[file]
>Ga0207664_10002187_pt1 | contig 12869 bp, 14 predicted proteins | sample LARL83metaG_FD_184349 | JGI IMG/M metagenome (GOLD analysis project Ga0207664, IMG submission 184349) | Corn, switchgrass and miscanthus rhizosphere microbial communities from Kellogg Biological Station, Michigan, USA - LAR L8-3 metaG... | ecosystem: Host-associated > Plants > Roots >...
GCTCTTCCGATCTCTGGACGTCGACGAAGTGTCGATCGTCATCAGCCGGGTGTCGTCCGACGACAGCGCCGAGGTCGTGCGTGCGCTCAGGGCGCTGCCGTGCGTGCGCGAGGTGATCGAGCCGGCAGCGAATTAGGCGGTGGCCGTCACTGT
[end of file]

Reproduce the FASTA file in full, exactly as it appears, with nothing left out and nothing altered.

>Ga0207664_10002187_pt1 | contig 12869 bp, 14 predicted proteins | sample LARL83metaG_FD_184349 | JGI IMG/M metagenome (GOLD analysis project Ga0207664, IMG submission 184349) | Corn, switchgrass and miscanthus rhizosphere microbial communities from Kellogg Biological Station, Michigan, USA - LAR L8-3 metaG... | ecosystem: Host-associated > Plants > Roots >...
GCTCTTCCGATCTCTGGACGTCGACGAAGTGTCGATCGTCATCAGCCGGGTGTCGTCCGACGACAGCGCCGAGGTCGTGCGTGCGCTCAGGGCGCTGCCGTGCGTGCGCGAGGTGATCGAGCCGGCAGCGAATTAGGCGGTGGCCGTCACTGT